When he asked where he might put his hand
I couldn’t help thinking
he wanted to pull a blade down my side
so I too could rise with Sunday
into an anointed wound.
I said what are you talking about.
He said I didn’t know his name.
His hands make fiddleheads
his fetal palms can’t stand
Before he liked to touch me
for almost normal reasons.
Thomas was a tactile learner, fiddling to figure out God’s things—
how did they work what they were made of?
Feeling, he was ejected from his classmates’ hair
the fabric of their arms and feet—
temples for the fire in a bowl
the face in a mask.
Active fingers, thriving like rivers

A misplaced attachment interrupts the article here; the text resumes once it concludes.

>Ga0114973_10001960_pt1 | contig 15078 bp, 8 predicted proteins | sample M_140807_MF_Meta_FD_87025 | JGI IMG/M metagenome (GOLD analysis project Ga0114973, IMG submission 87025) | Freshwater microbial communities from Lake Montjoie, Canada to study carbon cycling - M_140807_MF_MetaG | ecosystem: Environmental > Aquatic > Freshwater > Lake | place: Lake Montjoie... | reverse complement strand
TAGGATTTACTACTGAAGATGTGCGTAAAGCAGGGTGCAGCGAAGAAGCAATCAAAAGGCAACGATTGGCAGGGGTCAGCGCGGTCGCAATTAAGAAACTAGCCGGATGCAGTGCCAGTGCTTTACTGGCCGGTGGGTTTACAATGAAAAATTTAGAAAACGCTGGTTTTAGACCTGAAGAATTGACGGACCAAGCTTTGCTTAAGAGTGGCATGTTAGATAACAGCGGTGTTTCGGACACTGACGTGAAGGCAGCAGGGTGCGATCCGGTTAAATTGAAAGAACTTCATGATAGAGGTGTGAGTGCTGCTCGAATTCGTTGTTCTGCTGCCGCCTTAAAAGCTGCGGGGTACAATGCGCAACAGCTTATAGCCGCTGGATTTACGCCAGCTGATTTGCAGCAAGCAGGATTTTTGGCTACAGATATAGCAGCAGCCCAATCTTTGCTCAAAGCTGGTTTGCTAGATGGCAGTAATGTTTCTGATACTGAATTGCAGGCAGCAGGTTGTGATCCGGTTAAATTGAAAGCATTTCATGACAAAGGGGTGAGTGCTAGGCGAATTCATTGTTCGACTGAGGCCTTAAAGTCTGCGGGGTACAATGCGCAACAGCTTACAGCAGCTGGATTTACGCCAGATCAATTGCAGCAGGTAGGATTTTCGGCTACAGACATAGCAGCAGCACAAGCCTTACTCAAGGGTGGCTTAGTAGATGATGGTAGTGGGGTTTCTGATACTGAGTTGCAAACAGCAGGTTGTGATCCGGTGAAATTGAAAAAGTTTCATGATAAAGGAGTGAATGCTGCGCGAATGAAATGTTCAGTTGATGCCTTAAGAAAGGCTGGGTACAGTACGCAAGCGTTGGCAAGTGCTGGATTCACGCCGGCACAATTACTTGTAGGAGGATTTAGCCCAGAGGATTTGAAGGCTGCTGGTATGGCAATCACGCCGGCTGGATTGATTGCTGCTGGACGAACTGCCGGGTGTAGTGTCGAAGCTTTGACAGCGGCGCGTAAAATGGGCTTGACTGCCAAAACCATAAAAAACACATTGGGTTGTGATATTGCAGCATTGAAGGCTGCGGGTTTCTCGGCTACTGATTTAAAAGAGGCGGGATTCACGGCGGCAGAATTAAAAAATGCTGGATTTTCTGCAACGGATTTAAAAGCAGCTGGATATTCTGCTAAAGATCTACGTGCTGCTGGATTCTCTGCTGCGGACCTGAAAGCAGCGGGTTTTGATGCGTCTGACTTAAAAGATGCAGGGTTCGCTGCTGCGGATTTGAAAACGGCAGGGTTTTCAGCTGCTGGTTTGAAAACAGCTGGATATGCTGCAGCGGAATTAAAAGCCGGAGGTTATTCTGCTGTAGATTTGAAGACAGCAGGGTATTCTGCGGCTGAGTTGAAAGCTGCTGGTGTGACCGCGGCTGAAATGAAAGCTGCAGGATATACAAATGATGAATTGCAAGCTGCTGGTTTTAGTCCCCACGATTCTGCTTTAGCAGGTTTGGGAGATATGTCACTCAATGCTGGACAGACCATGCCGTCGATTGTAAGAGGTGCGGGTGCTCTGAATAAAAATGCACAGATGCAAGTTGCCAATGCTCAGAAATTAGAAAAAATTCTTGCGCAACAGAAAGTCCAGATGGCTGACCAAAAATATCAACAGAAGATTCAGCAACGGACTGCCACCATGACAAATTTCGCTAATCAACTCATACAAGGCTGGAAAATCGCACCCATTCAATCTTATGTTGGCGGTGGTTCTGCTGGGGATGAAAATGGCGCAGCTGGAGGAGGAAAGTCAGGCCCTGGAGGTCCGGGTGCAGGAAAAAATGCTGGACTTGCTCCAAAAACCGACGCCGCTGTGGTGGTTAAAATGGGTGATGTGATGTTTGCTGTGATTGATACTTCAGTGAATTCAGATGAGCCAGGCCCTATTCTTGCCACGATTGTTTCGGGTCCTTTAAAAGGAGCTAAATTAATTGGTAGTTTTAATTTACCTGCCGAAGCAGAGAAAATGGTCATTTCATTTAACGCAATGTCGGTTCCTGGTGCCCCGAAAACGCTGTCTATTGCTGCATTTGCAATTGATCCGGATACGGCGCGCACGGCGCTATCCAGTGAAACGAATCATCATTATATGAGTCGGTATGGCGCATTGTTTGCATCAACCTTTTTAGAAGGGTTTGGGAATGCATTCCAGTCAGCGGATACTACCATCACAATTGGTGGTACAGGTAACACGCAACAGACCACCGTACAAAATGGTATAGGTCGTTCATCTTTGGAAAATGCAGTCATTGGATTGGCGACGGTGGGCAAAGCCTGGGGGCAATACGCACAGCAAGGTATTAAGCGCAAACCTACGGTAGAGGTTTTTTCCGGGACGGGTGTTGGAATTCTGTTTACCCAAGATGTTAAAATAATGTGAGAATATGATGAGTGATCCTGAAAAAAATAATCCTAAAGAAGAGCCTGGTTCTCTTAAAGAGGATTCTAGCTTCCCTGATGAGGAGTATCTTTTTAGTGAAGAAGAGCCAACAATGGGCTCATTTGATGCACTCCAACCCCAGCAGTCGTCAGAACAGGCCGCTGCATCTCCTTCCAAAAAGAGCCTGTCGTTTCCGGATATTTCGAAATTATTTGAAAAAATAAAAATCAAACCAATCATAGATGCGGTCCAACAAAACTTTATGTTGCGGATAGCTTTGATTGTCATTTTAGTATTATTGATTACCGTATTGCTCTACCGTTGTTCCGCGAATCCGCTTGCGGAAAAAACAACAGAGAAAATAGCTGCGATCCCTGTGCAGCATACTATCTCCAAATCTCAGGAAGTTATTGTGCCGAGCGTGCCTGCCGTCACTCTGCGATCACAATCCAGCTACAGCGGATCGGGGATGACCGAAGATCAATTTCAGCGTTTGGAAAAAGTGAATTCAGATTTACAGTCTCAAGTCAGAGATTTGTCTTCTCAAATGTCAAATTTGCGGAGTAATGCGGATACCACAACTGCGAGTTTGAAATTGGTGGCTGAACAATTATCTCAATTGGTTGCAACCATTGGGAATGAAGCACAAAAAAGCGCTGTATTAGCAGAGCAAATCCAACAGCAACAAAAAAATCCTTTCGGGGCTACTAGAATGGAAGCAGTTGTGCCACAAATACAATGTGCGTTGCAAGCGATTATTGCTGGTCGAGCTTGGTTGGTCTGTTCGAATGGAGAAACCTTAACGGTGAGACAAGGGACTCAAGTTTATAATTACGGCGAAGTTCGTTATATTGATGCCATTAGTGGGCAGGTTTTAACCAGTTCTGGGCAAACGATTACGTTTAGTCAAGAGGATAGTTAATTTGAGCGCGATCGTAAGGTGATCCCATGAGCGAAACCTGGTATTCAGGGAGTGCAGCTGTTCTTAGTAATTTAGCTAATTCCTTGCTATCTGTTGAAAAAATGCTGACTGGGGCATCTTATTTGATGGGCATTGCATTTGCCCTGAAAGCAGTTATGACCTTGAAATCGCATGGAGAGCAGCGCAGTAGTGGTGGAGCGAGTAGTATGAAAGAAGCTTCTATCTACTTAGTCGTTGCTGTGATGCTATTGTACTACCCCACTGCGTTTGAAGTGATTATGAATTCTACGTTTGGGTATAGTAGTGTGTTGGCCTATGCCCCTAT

thrive through clay.
Reach out your hand and put it in my side
I removed my hand.
I have heard the accounts of His return.
That his hand wore the wound bloodless.
And His body, His body held no more
humanity than Thomas’ straining
tissue as long as it was there.
Not that He needed His mother or a woman’s touch.
When Jesus performed
His miracles we handled
the loaves the fish
the same marvelous way
Thomas used to handle everything.
He asks if he might put his hand into our wounds.
“We were saved
we are safe”
He says we won’t know our names
until his hand’s inside us.
We, the blessed, wonder where he would put them
were we not impermeable.